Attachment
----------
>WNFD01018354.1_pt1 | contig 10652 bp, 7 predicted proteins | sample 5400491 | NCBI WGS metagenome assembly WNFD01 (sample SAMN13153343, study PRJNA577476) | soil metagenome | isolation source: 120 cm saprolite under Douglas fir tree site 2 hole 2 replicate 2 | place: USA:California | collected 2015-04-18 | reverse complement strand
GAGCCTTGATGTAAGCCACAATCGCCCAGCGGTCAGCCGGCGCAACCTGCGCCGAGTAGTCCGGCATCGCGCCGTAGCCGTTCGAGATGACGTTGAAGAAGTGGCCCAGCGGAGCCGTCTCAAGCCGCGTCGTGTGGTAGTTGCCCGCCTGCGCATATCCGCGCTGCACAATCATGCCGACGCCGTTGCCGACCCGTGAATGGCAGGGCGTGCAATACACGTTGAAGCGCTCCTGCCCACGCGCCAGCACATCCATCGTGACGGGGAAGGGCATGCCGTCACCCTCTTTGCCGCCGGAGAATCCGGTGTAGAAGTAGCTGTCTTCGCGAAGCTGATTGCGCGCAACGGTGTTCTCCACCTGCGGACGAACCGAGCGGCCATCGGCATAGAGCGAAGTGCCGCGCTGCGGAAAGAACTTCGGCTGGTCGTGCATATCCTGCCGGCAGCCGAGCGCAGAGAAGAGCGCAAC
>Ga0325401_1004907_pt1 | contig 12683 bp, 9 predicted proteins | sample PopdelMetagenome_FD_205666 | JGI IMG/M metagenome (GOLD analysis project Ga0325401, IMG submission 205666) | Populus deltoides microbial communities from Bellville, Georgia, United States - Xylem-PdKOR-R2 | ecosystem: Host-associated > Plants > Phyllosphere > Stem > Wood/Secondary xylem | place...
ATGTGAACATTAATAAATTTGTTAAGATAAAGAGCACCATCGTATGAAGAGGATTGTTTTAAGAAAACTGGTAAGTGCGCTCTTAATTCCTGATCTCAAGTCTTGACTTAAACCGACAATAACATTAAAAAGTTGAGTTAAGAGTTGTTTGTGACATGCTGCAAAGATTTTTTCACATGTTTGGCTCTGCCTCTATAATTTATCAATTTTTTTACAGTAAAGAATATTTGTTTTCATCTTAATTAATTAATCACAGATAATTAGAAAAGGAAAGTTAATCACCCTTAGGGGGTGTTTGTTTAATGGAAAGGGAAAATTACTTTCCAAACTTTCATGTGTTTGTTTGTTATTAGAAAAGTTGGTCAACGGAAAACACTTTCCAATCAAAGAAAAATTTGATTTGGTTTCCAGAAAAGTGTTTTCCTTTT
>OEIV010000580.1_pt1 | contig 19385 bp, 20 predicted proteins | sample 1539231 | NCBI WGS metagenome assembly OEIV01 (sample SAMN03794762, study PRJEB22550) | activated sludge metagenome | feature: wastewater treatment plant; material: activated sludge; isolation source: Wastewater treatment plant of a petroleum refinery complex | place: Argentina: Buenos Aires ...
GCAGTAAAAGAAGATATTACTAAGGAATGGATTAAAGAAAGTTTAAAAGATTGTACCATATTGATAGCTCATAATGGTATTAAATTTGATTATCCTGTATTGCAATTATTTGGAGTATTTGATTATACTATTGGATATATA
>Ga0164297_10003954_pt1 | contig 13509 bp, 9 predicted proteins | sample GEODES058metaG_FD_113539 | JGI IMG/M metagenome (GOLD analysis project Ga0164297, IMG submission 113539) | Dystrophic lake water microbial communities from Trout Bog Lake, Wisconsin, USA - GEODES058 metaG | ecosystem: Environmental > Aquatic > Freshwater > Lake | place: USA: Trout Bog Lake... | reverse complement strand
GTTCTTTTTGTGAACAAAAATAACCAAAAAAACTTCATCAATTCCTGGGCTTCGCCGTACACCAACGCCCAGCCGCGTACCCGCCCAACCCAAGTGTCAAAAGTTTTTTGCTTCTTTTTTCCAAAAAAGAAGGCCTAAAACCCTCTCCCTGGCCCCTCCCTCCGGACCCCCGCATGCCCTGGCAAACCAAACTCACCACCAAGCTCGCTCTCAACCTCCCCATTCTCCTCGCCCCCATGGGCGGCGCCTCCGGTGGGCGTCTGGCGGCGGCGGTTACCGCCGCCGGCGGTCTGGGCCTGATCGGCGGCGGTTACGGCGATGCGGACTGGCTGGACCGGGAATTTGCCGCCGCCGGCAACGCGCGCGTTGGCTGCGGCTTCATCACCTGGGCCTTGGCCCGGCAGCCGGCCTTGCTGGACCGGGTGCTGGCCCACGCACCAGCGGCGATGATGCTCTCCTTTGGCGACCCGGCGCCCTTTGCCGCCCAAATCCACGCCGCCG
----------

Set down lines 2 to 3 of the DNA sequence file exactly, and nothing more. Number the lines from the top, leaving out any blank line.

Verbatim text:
GAGCCTTGATGTAAGCCACAATCGCCCAGCGGTCAGCCGGCGCAACCTGCGCCGAGTAGTCCGGCATCGCGCCGTAGCCGTTCGAGATGACGTTGAAGAAGTGGCCCAGCGGAGCCGTCTCAAGCCGCGTCGTGTGGTAGTTGCCCGCCTGCGCATATCCGCGCTGCACAATCATGCCGACGCCGTTGCCGACCCGTGAATGGCAGGGCGTGCAATACACGTTGAAGCGCTCCTGCCCACGCGCCAGCACATCCATCGTGACGGGGAAGGGCATGCCGTCACCCTCTTTGCCGCCGGAGAATCCGGTGTAGAAGTAGCTGTCTTCGCGAAGCTGATTGCGCGCAACGGTGTTCTCCACCTGCGGACGAACCGAGCGGCCATCGGCATAGAGCGAAGTGCCGCGCTGCGGAAAGAACTTCGGCTGGTCGTGCATATCCTGCCGGCAGCCGAGCGCAGAGAAGAGCGCAAC
>Ga0325401_1004907_pt1 | contig 12683 bp, 9 predicted proteins | sample PopdelMetagenome_FD_205666 | JGI IMG/M metagenome (GOLD analysis project Ga0325401, IMG submission 205666) | Populus deltoides microbial communities from Bellville, Georgia, United States - Xylem-PdKOR-R2 | ecosystem: Host-associated > Plants > Phyllosphere > Stem > Wood/Secondary xylem | place...